Researchers from ETH Zurich have collaborated with Zaha Hadid Architects to create a curved shell concrete pavilion using a 3D knitted formwork.
The four meters tall, five-tonne concrete structure, called KnitCandela, integrates over two miles of 3D printed yarn into four strips of between 15 and 26 meters supported by a steel cable-net, demonstrating cost and time effective construction.
“Knitting offers a key advantage that we no longer need to create 3D shapes by assembling various parts. With the right knitting pattern, we can produce a flexible formwork for any and all kinds of shell structures, pockets and channels just by pressing a button,” explained Mariana Popescu, PhD researcher at the Block Research Group, part of the National Centre of Competence in Research (NCCR) Digital Fabrication, ETH Zurich.
KnitCandela is currently on display at the Museo Universitario Arte Contemporáneo (MUAC) in Mexico City.
The KnitCrete formwork
Paying homage to the influential Spanish-Mexican architect, Félix Candela, Popescu and Lex Reiter, Chair of Physical Chemistry of Building Materials, ETH Zurich, developed a new 3D knitted textile technology, KnitCrete, to generate curving concrete structures, without the need for molds.
Using a conventional knitting machine, the KnitCrete method implements technical textile shuttering coated with a special cement paste to create rigid molds. Layers of the structure also contain 1000 modeling, creating the desired shell shape. KnitCandela was assembled in the MUAC inner courtyard. This involved the knitted formwork being tensioned between a temporary boundary frame and sprayed with the formulated mixture.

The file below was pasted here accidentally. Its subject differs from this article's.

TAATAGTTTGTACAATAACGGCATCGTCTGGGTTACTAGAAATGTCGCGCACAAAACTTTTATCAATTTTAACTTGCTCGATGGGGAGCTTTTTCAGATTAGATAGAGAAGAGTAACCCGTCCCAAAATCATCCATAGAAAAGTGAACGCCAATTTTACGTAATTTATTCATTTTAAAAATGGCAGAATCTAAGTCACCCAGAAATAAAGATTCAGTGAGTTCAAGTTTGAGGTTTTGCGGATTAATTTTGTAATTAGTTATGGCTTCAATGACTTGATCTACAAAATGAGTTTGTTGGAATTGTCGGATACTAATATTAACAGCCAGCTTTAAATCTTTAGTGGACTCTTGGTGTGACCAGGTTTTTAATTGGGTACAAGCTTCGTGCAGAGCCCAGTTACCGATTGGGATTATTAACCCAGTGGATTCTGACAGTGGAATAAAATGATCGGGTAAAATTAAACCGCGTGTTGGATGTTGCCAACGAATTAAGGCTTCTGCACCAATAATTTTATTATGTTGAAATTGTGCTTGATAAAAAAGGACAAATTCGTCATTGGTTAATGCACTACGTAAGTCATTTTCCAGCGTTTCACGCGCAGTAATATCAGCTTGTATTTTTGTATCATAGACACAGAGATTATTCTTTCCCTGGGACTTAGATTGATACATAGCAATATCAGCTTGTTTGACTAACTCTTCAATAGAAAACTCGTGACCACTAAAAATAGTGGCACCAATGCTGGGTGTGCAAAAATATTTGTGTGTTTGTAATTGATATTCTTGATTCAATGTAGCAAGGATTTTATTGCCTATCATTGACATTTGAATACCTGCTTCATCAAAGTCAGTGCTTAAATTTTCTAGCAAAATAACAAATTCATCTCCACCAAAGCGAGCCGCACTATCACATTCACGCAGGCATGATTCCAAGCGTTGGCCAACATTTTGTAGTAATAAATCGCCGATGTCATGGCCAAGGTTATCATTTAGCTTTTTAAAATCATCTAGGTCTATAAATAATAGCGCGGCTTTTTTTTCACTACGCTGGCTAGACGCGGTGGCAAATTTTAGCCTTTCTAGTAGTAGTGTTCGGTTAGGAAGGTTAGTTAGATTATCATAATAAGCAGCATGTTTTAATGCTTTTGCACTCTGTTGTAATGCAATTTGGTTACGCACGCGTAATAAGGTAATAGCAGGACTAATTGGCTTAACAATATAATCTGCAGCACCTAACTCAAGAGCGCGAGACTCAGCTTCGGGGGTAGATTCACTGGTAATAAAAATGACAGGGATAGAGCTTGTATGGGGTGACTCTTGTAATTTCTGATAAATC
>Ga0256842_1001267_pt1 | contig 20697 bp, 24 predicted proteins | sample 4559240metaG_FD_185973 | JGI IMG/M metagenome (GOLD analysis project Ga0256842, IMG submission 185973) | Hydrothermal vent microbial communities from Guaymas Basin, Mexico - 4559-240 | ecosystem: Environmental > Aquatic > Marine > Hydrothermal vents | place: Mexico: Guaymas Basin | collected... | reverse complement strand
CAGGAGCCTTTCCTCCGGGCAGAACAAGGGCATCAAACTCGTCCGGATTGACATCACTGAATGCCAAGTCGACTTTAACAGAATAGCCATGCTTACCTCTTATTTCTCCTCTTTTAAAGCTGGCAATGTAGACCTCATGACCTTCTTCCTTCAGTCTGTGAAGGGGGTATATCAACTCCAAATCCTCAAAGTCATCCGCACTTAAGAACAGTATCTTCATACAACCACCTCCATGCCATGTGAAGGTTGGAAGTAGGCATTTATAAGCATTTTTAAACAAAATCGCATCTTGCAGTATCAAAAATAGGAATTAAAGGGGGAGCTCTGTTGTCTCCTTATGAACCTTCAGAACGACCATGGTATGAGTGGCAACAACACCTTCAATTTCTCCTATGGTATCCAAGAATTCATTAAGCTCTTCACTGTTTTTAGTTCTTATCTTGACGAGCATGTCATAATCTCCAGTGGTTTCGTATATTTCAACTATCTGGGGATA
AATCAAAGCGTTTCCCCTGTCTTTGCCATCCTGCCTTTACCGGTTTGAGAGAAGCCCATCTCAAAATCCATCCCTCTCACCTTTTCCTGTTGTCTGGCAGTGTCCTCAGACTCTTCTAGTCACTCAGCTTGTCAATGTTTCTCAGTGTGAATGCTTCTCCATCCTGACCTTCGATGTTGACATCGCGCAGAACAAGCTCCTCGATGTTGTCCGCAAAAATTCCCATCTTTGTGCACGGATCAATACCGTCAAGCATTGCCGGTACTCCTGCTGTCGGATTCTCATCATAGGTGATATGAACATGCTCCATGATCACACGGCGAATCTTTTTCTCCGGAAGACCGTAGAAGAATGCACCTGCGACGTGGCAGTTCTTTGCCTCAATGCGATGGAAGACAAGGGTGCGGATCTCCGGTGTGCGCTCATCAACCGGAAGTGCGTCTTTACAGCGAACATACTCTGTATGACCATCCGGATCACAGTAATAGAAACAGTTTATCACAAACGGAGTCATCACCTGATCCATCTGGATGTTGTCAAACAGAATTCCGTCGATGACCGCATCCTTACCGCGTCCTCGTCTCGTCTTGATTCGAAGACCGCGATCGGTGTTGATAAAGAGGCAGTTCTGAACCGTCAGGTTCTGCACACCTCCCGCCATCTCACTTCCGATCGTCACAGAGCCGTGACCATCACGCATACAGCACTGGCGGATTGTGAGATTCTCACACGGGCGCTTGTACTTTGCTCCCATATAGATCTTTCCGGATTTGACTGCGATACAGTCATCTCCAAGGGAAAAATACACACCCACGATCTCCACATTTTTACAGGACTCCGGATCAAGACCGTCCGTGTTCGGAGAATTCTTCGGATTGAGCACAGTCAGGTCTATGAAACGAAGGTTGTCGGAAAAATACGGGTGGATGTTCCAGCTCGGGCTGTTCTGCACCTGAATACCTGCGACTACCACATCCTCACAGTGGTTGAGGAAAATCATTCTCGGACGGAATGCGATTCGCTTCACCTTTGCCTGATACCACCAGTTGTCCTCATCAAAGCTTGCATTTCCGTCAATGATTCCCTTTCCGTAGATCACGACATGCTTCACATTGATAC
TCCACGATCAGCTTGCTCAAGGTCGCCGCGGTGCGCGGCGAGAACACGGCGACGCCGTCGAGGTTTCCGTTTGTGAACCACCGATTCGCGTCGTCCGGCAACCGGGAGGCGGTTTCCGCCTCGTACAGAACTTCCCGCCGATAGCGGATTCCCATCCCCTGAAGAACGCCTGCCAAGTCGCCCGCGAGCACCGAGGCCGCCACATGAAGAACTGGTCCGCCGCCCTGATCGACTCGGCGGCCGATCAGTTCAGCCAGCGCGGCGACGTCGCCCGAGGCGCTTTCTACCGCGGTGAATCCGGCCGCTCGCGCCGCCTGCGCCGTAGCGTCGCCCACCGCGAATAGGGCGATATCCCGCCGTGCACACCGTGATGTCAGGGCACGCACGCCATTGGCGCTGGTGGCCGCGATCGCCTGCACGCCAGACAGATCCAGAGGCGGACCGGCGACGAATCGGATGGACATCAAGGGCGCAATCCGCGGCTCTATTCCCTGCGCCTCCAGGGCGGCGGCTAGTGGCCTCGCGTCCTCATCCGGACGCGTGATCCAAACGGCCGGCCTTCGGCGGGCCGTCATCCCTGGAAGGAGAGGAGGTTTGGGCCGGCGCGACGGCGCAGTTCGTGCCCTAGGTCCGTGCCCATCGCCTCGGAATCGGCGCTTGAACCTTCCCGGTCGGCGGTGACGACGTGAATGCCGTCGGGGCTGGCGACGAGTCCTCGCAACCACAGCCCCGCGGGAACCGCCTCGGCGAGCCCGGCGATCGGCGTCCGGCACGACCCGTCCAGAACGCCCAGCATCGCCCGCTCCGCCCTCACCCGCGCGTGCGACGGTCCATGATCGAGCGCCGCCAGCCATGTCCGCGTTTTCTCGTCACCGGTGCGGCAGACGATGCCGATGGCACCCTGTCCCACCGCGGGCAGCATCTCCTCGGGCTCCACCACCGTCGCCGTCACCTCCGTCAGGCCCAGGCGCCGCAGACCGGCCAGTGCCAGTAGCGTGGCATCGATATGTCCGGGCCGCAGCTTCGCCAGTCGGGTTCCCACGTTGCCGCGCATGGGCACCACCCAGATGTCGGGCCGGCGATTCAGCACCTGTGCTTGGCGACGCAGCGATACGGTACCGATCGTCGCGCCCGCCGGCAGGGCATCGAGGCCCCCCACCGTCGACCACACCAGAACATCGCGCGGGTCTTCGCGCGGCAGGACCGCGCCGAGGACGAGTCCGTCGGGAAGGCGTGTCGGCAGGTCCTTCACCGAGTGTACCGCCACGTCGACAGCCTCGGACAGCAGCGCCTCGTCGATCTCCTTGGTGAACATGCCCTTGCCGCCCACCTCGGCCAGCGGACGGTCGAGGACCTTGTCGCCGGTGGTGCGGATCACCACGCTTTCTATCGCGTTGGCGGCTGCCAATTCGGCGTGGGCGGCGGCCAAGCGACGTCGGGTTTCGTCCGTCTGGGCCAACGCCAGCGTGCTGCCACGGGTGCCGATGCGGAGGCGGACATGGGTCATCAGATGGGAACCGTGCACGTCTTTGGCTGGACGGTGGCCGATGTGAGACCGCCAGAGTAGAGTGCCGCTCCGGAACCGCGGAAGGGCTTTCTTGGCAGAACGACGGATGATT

The KnitCrete formwork produced the material in 36 hours and weighs 25 kilograms. “It took only five weeks from the initial work until completion – much less time than if we were using conventional technology,” said Matthias Rippmann, project manager for KnitCandela and senior researcher in the Block Research Group.
ETH Zurich has previously explored other methods for construction using additive manufacturing. Earlier this year, researchers on the MAS Digital Fabrication team at ETH Zurich created an experimental metal facade using 3D printed sand molds.
Following this, the MAS Digital Fabrication team created fabricated an 80m² lightweight concrete slab using the same process. Dubbed as the “Smart Slab”, this 80m2 lightweight concrete block is said to be the world’s first full-scale architectural project to use 3D sand printing for its formwork.
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Featured image shows KnitCandela. Photo via ETH Zurich.